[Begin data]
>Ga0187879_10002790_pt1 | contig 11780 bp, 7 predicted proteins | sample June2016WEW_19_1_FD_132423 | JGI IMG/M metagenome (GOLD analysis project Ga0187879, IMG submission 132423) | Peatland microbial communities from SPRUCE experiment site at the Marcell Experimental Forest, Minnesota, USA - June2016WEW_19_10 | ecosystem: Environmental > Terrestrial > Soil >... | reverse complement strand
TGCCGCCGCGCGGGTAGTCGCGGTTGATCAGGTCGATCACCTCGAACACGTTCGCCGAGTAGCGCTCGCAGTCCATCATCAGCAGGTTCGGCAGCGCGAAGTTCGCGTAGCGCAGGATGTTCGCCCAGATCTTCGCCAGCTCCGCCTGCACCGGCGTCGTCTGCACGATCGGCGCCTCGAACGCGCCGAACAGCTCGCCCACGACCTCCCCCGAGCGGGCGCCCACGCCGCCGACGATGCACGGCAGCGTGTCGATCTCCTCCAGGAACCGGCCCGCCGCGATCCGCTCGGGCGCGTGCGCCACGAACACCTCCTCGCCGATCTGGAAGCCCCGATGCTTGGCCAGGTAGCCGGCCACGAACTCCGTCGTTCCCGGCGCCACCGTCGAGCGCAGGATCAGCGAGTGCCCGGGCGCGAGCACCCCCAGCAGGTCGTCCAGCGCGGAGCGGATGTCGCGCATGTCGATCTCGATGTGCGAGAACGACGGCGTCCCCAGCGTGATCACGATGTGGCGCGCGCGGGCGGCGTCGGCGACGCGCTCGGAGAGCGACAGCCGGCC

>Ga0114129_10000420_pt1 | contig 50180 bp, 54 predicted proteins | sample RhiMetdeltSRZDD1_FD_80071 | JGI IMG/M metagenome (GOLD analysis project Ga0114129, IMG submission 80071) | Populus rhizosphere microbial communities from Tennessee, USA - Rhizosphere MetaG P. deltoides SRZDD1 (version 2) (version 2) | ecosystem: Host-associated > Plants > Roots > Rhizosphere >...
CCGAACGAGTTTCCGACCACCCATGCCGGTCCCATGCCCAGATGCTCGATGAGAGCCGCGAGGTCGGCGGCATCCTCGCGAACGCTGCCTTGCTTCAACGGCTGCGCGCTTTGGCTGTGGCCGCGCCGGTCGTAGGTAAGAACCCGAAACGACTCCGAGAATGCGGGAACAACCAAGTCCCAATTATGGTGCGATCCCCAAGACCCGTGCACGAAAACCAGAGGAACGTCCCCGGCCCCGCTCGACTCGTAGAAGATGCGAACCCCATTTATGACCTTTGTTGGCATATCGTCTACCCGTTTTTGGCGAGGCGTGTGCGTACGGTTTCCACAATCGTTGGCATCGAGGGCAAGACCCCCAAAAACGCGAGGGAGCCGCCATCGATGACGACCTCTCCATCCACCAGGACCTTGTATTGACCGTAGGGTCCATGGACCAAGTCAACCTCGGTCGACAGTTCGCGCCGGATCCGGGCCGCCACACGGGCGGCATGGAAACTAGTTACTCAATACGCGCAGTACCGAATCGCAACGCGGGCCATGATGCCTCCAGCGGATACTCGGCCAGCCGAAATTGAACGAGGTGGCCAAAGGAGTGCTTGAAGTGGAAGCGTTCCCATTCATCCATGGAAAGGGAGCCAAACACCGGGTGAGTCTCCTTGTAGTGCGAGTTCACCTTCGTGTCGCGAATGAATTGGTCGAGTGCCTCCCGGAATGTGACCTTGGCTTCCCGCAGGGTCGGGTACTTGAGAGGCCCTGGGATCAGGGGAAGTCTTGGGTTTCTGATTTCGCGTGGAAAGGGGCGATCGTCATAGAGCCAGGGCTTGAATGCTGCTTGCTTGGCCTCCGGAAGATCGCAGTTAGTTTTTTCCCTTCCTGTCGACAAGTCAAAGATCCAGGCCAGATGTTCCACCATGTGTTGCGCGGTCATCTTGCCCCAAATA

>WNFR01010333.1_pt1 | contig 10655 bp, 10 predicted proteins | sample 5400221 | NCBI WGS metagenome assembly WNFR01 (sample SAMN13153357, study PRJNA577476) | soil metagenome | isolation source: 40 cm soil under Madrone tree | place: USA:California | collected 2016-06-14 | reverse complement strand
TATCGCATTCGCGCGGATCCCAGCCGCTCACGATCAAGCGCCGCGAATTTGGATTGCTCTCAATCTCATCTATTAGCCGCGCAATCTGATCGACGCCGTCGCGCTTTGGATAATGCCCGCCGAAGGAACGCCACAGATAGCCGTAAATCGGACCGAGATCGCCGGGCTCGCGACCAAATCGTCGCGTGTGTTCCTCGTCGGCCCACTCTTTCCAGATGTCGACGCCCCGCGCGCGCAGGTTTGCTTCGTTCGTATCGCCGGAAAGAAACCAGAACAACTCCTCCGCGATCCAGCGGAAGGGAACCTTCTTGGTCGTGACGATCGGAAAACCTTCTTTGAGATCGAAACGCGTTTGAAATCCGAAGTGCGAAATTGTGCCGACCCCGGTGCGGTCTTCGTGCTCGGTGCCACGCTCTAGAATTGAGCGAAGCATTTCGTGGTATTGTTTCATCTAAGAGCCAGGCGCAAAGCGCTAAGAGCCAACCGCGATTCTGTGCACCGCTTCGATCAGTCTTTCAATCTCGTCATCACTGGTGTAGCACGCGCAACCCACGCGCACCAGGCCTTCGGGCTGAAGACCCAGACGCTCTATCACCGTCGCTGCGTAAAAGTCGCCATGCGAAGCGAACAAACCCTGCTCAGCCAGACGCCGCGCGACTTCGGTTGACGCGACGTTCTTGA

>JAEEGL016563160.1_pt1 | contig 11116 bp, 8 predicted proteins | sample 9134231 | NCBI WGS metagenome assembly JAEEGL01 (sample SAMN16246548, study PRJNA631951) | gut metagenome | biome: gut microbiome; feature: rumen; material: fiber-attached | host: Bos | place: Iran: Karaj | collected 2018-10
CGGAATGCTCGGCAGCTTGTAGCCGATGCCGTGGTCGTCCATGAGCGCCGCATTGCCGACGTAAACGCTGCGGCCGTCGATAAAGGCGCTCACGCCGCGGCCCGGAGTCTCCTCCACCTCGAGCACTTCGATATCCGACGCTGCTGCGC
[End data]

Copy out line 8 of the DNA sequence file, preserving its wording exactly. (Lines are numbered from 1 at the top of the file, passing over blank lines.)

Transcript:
CGGAATGCTCGGCAGCTTGTAGCCGATGCCGTGGTCGTCCATGAGCGCCGCATTGCCGACGTAAACGCTGCGGCCGTCGATAAAGGCGCTCACGCCGCGGCCCGGAGTCTCCTCCACCTCGAGCACTTCGATATCCGACGCTGCTGCGC